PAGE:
According to Childhelp, every ten seconds in the United States, child abuse reports are made, and 4 million referrals are made to child protection agencies. Child maltreatment and child abuse have been a growing concern that continues to hurt the victim of abuse in adulthood. In one study, nonclinical samples of adults in both the United States and internationally show self-reported childhood physical abuse with 10% to 31% in men and 6% to 40% in women.
The U.S. Department of Health and Human Services’ Children’s Bureau report Child Maltreatment 2010 found that 9.2% of victimized children were sexually assaulted. In addition, the health implications of ACEs can show high blood pressure, alcoholism, and poor nutrition in adulthood.
ACEs are “Adverse Childhood Experiences,” such as living in a physically abusive household, experiencing mental and emotional abuse from a caregiver, and having limited access to food and healthcare. ACEs have been linked to adverse adult health, but these experiences are rarely discussed when stepping into physician care. Addressing the abuse and neglect children are dealing with can increase their chances of good health, and validating adults’ experiences can help beginning heal and positive health.
Harvard Chan alumna Nadine Burke Harris, MPH ’02, said “trauma [public health crisis] during childhood can increase people’s risk for 7 out of 10 of the leading causes of death in the U.S.” Childhood trauma can lead to feelings such as lack of trust, fear, isolation, and neglect. It can also lead to depression, PTSD, constipation, and infrequent bowel movements. In addition, adults who have higher numbers of ACEs are also more likely to engage in high-risk health behaviors such as alcohol usage, drug use, and unprotected sex.
Children often do not have the space to vocalize abuse, especially if that treatment comes from caregivers. Stomach issues are one way that stress and anxiety often manifest in children who have many ACEs. If the violence against children is addressed, we would have a decrease in long-term health issues in adults. We bring this call to action to end childhood abuse for communities globally.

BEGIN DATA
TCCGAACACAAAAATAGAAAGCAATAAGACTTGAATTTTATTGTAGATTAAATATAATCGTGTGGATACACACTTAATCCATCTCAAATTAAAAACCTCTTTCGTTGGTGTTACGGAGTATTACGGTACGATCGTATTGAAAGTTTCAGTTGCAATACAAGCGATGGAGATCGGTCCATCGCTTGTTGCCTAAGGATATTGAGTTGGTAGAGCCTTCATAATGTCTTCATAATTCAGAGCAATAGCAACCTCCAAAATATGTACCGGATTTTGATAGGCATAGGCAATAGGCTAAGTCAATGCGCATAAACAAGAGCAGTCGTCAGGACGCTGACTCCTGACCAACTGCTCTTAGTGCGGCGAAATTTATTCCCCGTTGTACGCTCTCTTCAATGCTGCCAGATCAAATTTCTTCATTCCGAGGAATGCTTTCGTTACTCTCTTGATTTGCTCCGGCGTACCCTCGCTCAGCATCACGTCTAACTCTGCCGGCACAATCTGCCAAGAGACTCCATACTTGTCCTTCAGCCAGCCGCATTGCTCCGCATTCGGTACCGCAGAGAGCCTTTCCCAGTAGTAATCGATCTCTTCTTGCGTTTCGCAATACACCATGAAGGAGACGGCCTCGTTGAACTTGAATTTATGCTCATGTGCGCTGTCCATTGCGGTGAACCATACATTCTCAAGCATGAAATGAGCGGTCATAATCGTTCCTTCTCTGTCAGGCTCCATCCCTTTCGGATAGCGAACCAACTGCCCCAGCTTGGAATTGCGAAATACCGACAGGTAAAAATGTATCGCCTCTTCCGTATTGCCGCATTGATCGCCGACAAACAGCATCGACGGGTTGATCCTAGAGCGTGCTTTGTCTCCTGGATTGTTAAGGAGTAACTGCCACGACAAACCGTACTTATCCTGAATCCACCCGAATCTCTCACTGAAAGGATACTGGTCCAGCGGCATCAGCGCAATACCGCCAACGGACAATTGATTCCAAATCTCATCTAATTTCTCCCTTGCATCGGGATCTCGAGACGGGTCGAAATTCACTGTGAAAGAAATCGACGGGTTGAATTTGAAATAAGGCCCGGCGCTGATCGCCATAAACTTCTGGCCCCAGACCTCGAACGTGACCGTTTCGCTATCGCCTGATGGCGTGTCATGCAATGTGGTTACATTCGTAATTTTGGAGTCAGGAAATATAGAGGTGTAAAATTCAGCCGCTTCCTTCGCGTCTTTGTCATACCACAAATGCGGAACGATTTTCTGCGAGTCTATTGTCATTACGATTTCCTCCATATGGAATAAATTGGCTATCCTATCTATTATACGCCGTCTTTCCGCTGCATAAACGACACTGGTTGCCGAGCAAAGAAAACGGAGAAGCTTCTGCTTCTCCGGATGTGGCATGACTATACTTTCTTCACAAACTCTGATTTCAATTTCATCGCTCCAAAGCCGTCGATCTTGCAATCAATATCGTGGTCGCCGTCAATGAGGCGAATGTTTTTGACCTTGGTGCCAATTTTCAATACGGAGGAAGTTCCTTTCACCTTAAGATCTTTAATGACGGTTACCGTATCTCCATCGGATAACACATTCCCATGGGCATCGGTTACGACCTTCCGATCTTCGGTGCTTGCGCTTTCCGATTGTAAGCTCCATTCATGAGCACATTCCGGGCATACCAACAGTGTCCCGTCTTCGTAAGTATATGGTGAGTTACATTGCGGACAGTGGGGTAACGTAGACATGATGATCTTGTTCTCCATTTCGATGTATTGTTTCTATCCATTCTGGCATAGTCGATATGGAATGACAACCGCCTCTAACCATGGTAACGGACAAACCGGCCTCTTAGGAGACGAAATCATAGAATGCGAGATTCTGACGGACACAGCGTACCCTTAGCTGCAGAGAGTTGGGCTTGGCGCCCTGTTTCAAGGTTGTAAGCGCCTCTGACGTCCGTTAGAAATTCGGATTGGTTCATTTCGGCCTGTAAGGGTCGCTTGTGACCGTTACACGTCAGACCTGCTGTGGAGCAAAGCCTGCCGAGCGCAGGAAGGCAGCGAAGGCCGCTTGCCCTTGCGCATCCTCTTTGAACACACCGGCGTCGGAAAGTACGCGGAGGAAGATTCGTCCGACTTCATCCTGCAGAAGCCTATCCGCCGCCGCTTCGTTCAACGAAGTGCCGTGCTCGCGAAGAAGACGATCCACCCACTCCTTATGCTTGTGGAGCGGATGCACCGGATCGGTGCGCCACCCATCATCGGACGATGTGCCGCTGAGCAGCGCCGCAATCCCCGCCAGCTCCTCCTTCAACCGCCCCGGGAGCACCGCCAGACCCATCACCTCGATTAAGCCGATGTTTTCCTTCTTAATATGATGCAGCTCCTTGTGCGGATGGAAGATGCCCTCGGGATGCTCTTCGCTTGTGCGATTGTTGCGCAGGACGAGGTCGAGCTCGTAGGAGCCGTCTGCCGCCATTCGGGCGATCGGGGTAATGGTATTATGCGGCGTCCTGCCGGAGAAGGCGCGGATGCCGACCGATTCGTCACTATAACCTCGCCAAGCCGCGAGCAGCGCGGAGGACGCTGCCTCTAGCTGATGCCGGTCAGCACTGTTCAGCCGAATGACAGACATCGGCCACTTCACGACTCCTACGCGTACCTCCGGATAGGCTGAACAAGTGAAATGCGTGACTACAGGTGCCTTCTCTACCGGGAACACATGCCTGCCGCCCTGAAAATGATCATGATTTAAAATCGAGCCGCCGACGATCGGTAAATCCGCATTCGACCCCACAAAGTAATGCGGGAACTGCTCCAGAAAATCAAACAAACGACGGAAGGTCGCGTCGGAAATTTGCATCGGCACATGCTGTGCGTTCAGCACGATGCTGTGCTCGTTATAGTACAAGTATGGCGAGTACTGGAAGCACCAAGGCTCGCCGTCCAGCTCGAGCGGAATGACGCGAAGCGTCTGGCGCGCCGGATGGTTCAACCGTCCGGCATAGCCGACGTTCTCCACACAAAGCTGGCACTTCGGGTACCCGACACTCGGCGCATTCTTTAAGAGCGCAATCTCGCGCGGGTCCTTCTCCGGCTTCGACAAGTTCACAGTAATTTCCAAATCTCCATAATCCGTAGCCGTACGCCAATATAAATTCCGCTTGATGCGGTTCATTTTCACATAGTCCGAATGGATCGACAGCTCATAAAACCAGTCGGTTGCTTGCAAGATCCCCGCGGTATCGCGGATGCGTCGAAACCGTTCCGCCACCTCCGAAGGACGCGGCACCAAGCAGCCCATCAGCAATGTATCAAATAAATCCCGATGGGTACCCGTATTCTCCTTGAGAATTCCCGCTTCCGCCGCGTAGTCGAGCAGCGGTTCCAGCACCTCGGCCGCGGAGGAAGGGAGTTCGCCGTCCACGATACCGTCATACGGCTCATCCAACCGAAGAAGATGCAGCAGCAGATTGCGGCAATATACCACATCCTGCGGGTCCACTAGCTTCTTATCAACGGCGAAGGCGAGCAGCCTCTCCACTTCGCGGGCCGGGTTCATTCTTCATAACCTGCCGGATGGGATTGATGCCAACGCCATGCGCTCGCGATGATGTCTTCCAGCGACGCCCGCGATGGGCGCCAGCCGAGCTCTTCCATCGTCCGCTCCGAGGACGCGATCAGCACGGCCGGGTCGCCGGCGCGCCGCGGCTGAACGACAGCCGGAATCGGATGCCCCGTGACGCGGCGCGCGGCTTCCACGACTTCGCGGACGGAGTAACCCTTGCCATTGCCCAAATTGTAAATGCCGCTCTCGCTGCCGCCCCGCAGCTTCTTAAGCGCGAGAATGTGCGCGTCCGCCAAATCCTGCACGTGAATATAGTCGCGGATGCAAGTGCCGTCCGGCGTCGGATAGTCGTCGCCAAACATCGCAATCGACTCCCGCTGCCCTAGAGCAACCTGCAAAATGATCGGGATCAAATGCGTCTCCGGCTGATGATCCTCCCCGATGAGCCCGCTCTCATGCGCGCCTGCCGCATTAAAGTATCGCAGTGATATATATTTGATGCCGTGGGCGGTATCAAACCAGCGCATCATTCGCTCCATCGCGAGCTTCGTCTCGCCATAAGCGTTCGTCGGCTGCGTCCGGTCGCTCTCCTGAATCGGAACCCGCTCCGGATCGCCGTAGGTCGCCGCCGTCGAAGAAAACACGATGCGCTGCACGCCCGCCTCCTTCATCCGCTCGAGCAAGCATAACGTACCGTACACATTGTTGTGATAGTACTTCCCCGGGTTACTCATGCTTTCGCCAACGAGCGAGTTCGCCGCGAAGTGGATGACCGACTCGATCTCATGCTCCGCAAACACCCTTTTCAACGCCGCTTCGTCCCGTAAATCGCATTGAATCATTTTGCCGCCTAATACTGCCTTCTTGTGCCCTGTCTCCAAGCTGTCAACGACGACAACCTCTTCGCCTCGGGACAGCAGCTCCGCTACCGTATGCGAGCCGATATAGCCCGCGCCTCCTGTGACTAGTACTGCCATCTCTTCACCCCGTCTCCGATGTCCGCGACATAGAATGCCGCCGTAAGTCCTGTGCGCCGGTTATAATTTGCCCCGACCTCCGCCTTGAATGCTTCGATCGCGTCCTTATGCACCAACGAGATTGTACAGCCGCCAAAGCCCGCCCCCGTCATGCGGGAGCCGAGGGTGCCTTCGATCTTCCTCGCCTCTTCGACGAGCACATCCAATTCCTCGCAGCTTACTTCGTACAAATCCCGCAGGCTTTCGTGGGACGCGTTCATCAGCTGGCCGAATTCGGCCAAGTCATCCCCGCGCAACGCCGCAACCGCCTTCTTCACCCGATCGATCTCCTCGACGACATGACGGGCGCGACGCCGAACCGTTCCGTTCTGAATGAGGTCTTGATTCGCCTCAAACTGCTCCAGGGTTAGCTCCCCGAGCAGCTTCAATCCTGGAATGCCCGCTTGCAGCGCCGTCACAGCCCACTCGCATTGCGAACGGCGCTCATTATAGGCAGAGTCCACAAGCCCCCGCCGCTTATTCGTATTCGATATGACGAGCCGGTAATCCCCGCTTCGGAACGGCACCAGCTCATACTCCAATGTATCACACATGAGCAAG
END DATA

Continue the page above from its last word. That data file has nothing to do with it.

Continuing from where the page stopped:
Call to Action:
- Ask and listen when children tell us how they feel about certain people or activities.
- Physicians need to recognize the history of childhood abuse in their patients. Specific somatic syndromes or symptoms could indicate, and questions should be asked.
- Mental health needs to be part of the conversation regarding physical health.
- Caregivers should communicate with their kids and allow for open discussion with primary care providers.
When approaching a child’s health or childhood memories, these questions and structures allow open dialogue and a collaborative approach between the child, caregiver, and physician. In addition, during the summer of 2022, HUED will be launching its E-learning pilot course centering on cultural competency. This program will equip care seekers and providers with the information needed to understand how these health detriments impact us individually and as a community.
Addressing child maltreatment and child abuse will help address the long-term health issues faced as adults. In addition, finding a provider that understands this health detriment can help open a dialogue about any ACEs.
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